First of all, I thoroughly enjoyed “The Sopranos” prequel “The Many Saints of Newark.” You don’t have to be a fan of the beloved HBO series to get into the new film. From director Alan Taylor and written by David Chase, the movie is gripping, funny, and shocking and pays homage to the show we love.
Here’s the official synopsis from Warner Bros:
Young Anthony Soprano is growing up in one of the most tumultuous eras in Newark’s history, becoming a man just as rival gangsters begin to rise up and challenge the all-powerful DiMeo crime family’s hold over the increasingly race-torn city. Caught up in the changing times is the uncle he idolizes, Dickie Moltisanti, who struggles to manage both his professional and personal responsibilities–and whose influence over his impressionable nephew will help make the teenager into the all-powerful mob boss we’ll later come to know: Tony Soprano.
I spoke to Anthony Soprano aka Michael Gandolfini on playing the younger version of the role role his dad, James Gandolfini, popularized in the original series, and both Vera Farmiga and Jon Bernthal who play his parents, Livia and Johnny Boy, respectively.
“The Many Saints of Newark” arrives in theaters and on HBO Max on October 1st.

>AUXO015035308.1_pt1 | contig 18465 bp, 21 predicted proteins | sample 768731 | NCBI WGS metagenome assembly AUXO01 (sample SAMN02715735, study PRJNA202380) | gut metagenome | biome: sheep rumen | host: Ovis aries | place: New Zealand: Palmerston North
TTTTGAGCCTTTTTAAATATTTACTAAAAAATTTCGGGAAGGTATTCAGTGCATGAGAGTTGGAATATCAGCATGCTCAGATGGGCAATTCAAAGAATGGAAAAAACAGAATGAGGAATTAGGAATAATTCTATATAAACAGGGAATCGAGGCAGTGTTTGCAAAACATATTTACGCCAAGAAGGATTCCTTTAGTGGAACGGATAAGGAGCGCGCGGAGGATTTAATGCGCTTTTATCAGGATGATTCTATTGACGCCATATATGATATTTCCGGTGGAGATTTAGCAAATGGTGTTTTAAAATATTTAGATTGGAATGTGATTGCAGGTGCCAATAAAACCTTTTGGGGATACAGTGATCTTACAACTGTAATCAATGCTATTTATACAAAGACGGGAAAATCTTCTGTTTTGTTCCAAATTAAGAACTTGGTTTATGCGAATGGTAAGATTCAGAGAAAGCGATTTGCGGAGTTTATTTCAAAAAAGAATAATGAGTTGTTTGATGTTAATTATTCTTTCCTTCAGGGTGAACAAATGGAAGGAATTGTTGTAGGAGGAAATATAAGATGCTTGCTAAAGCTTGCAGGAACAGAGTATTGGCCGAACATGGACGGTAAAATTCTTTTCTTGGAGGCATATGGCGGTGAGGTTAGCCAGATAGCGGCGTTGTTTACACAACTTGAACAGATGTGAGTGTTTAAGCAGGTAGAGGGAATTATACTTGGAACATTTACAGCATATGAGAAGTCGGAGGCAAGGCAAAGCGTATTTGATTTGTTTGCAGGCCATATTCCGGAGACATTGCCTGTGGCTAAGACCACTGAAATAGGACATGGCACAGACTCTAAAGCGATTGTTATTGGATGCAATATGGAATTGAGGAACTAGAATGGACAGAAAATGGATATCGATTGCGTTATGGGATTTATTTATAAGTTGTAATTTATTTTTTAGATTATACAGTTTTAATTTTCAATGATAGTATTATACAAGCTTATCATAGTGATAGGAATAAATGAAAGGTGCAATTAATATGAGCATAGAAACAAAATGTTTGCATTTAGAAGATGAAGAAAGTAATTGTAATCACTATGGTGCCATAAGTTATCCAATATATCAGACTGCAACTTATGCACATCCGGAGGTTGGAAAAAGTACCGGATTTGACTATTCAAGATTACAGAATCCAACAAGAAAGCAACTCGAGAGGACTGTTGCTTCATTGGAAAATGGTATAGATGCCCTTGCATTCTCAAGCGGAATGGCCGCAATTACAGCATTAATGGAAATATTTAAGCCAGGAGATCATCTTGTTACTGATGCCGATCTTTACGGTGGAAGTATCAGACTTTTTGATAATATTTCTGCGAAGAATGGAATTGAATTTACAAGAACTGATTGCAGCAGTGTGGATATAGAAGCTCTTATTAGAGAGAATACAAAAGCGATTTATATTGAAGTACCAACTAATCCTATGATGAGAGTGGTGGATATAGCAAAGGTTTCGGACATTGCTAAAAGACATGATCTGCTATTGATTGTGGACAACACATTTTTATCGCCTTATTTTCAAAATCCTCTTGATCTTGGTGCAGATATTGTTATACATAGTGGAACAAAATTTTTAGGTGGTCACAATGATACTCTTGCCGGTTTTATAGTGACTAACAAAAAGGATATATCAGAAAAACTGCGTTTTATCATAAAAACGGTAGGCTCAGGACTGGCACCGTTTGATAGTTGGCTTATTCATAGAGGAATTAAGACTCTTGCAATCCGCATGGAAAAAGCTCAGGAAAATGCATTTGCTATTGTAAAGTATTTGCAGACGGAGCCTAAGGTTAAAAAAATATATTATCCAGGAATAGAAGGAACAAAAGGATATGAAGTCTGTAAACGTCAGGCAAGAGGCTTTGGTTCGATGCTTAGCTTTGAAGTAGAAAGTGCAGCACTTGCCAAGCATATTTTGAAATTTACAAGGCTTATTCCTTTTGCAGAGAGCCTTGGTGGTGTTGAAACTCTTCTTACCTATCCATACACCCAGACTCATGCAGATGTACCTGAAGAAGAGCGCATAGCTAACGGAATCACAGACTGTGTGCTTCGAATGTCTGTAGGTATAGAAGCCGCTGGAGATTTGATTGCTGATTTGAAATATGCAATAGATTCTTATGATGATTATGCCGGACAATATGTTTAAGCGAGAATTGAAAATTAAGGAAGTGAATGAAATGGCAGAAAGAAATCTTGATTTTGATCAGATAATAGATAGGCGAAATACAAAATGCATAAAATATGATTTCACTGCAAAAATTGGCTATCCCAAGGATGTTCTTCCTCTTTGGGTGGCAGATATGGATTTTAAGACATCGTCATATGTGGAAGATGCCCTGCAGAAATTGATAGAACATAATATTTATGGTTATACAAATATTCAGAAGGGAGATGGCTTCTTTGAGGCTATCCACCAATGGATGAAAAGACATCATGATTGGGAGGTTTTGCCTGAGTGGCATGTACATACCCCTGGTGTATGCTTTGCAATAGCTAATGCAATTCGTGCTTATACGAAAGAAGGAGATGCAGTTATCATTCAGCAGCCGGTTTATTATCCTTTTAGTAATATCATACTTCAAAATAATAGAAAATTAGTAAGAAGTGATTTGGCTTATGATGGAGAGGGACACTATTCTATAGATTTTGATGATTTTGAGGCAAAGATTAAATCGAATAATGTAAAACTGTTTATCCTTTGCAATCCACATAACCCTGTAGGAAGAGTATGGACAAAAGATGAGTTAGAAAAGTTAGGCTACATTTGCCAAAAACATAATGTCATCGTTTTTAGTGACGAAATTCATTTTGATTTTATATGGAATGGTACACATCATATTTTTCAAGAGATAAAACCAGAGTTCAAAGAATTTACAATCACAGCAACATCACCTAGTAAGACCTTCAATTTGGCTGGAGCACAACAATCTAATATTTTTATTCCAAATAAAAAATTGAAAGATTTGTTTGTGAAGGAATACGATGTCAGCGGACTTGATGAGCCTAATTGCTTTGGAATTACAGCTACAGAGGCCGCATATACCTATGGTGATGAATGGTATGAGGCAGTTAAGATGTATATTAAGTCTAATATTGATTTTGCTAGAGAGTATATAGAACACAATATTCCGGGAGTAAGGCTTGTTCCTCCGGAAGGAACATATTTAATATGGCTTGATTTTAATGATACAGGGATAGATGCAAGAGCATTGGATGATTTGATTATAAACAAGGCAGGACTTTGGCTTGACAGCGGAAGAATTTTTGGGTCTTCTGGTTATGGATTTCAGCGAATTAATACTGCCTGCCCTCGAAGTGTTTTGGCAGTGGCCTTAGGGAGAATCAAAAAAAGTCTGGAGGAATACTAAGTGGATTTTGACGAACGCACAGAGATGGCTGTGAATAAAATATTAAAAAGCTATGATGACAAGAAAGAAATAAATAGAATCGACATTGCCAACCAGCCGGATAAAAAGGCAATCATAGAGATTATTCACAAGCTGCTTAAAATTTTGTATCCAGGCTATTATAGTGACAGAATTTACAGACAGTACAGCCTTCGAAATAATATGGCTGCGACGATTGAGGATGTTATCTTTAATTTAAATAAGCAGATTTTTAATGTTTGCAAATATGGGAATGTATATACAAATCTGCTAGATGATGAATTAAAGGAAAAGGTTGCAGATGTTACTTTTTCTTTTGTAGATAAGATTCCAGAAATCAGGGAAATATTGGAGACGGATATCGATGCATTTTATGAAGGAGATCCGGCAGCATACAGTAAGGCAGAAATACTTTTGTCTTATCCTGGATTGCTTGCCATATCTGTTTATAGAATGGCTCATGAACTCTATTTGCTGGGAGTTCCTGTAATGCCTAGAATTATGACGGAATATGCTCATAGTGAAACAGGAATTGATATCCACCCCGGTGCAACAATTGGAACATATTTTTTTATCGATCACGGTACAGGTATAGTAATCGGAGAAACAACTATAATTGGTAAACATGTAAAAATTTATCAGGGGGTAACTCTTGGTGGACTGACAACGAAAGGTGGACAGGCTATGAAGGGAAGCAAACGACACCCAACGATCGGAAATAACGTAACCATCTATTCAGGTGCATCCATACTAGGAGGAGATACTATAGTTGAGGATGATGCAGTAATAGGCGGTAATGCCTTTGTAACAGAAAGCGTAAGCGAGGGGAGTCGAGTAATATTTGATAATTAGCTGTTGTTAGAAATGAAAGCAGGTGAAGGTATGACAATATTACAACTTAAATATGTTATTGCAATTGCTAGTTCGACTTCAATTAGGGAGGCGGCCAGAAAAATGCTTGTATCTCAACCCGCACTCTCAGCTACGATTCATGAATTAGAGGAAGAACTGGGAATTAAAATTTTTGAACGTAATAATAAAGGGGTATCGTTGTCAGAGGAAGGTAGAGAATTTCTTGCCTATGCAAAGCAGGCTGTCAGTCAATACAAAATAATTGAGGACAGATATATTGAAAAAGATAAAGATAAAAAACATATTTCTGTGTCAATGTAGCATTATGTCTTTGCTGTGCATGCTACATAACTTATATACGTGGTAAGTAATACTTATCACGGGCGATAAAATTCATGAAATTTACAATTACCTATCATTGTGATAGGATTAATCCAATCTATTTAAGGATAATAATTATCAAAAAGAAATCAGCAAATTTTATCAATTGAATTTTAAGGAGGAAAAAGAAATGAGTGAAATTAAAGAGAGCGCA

One thing I can tell you is that the cast of “The Many Saints of Newark” is stellar especially Leslie Odom Jr. as new gangster Harold McBrayer, Michela De Rossi as Giuseppina Bruno who is married to Ray Liotta’s Aldo “Hollywood Dick” Moltisanti, and Alessandro Nivola as Richard “Dickie” Moltisanti, the son of Aldo.
I spoke with the cast about their interest in joining the cast and their characters.
Psst, I won’t be surprised really if Nivola gets an acting nomination! Oh, and De Rossi too! Oh, and perhaps, Odom Jr. as well!
From “Game of Thrones” to “The Sopranos” and everything in between, the name Alan Taylor is synonymous with these great shows as the director behind some of the beloved episodes. So it’s fitting that he’s the man behind the camera in “The Sopranos” prequel “The Many Saints of Newark.”
I spoke with the filmmaker about his interest in making the film, how they picked Michael Gandolfini to play the younger version of his dad’s (James Gandolfini) Tony Soprano, and the civil rights unrest of 1967 in Newark, New Jersey and how it became the impetus for change in the movie’s narrative.